Alston and Turner (1994) asserted that individuals exist in a systemic context, and the most immediate context is that of the family system. Consequently, a successful adjustment to any changes (e.g., substance abuse) that stem from a disabling event will certainly involve the family (Alston & Turner, 1994). The assertions of Alston and Turner are particularly pertinent to the notions of attachment postulated by Hirschi (1969, 1977). Rehabilitation professionals should utilize scales such as the Family Environment Scale (Moos & Moos, 1986) to assess the client's perceived level of family attachment and cohesiveness. If weak attachments are identified, rehabilitation professionals can gain permission from the client to interview family members in order to pinpoint areas of disunity and disjointedness. During the interview, the rehabilitation professional can emphasize the importance of input and social feedback from the family as a means of restraining deviance such as alcohol and drug abuse in the client. Lastly, a bridge to reattach the client with the family can be established through therapeutic strategies such as planned family outings and scheduled family conferences.

Beyond family attachments, healthy relationships with drug free friends are crucial as restraints to deviance. The rehabilitation professional can assist the client establish friendships by introducing them to social networks such as disability support groups and clubs (e.g., wheelchair basketball). Stable attachments with friends can buffer feelings of isolation and reinforce social feedback from the family.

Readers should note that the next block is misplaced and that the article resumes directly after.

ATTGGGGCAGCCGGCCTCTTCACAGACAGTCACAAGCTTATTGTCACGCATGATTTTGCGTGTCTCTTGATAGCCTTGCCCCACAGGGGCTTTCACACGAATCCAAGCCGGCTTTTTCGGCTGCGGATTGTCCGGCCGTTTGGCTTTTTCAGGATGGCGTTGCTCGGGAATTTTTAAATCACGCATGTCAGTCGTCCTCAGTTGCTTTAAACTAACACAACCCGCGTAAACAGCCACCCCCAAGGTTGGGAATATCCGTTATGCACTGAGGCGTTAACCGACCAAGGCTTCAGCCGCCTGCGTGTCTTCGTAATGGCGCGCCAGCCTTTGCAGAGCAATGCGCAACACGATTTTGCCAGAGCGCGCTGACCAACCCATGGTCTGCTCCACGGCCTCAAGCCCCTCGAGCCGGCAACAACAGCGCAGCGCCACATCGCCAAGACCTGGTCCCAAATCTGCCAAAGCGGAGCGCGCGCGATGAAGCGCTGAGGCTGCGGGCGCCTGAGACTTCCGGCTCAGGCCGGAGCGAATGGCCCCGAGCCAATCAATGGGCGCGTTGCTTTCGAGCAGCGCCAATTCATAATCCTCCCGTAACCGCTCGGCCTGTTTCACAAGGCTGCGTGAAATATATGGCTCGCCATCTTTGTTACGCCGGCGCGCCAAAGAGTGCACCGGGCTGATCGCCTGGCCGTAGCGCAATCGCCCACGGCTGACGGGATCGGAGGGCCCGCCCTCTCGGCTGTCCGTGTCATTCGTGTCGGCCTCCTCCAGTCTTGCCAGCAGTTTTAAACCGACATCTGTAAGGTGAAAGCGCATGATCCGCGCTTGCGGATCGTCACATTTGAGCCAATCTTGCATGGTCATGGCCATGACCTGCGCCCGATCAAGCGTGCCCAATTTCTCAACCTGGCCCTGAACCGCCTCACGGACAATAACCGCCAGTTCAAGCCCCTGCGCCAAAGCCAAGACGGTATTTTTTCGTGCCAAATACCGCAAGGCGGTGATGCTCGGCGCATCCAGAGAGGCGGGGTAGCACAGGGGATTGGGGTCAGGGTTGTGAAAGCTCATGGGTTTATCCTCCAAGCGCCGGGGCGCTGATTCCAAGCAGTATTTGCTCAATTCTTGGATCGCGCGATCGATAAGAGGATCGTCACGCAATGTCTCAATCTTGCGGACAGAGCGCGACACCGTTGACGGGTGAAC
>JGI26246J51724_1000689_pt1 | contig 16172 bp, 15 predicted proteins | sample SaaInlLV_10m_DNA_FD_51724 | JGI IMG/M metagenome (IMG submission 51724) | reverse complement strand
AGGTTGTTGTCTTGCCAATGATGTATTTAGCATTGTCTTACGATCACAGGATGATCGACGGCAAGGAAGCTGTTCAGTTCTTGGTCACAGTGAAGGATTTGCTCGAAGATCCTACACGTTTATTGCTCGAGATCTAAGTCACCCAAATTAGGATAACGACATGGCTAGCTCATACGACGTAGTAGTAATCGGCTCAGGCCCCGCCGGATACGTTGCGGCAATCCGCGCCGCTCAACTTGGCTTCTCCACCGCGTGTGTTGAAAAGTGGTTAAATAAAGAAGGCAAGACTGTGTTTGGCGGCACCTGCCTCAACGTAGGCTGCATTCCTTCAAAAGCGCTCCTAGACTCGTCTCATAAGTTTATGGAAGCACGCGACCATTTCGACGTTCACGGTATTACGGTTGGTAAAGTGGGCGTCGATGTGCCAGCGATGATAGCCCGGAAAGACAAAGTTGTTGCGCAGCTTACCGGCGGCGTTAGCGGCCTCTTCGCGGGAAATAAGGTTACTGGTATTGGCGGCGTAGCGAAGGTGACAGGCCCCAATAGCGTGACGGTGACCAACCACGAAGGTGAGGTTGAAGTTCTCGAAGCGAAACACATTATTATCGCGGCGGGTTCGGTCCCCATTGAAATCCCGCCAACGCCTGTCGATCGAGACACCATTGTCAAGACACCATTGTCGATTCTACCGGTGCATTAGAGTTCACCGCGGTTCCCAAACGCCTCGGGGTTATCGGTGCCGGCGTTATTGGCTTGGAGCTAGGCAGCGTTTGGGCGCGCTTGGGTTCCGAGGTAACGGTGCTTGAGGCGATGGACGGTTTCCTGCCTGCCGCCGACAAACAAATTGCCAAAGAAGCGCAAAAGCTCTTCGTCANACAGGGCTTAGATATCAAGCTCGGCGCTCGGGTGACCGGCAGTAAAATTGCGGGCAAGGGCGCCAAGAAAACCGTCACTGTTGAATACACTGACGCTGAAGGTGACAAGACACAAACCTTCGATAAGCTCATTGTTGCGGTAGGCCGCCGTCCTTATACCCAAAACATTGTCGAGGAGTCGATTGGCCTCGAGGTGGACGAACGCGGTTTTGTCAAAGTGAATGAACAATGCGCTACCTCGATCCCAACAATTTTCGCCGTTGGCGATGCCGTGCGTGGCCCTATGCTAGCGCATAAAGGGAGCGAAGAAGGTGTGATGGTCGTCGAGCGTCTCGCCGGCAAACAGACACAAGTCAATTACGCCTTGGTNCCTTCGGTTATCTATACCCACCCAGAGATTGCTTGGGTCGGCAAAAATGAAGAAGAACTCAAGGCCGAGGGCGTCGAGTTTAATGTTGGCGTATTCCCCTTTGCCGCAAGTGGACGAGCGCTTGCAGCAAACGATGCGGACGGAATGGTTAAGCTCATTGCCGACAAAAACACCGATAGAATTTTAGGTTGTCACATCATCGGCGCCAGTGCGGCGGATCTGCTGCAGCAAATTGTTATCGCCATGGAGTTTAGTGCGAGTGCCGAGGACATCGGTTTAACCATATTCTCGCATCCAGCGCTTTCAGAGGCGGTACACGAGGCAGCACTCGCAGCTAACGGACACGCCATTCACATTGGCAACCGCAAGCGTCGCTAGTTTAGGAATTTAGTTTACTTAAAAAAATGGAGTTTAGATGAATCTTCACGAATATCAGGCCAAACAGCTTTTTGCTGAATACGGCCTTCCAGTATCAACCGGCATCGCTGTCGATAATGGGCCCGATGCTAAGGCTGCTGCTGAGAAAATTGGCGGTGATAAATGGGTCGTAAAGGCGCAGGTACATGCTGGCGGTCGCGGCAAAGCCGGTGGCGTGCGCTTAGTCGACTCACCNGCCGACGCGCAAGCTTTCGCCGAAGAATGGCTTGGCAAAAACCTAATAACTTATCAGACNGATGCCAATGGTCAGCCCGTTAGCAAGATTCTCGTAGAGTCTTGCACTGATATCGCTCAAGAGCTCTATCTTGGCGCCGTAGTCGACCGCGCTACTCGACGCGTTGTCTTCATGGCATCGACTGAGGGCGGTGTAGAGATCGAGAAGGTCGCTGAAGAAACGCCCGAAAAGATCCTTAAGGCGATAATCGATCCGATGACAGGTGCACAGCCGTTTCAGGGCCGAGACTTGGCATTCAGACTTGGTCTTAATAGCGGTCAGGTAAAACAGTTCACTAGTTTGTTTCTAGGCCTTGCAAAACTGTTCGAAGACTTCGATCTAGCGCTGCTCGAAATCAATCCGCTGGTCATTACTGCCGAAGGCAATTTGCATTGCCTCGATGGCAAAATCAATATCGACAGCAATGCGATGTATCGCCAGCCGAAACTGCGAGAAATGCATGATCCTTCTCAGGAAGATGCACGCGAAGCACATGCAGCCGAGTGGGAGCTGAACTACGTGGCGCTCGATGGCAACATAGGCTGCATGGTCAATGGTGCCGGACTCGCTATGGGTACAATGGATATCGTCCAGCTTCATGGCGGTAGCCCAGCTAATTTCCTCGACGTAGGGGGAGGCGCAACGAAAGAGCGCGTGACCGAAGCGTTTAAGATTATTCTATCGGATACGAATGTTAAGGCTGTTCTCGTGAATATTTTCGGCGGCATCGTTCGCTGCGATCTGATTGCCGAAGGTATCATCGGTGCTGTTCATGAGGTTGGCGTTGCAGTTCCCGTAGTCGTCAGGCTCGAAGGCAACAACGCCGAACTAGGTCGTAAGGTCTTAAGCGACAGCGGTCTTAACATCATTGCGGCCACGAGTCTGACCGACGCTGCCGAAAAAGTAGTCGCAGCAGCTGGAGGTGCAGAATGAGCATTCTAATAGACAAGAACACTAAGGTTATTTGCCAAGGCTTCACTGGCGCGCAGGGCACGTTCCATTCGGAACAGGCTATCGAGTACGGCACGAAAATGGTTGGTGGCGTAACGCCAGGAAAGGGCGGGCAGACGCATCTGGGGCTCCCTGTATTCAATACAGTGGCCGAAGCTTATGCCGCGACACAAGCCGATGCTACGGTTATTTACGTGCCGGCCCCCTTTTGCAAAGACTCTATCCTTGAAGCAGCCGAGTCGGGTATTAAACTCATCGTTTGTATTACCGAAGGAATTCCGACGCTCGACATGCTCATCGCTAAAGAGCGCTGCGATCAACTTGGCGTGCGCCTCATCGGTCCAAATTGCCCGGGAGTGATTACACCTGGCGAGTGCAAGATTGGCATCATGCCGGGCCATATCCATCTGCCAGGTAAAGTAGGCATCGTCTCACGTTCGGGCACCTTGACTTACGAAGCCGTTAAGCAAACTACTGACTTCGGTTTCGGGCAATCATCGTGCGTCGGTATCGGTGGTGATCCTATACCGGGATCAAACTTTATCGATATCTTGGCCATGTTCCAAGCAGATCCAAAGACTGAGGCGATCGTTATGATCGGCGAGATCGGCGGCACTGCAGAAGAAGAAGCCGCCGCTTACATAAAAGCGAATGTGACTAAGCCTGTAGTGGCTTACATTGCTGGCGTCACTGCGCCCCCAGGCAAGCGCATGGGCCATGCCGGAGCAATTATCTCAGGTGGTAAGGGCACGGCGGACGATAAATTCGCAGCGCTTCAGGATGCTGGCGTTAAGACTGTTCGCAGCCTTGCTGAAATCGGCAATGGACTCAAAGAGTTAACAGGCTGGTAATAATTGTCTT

The social bonding elements of commitment and involvement compliment the goals of rehabilitation services. For example, Hirschi's (1969, 1977) notions concerning commitment to and investment in conventional activities by the individual are exemplified in the Individual Written Rehabilitation Plan (IWRP). Because the IWRP requires considerable personal investment toward accomplishing the objectives of adjustment and the goal of gainful employment, it can serve to counter urges of deviance such as alcohol and drug abuse. Thus, the rehabilitation professional must continually stress commitment, concentration, and goal attainment to the client.

To neutralize deviance that may occur as a result of the client being disengaged and uninvolved outside of the rehabilitation office, the rehabilitation professional can coordinate participation in structured activities. Programs such as job clubs will consume time that might otherwise be spent contemplating and succumbing to thoughts of deviant behavior. Other activities such as working with disability advocacy groups and editing a newsletter should help to restrain substance abuse because of the concern that obligations will be neglected if time is spent sensation seeking.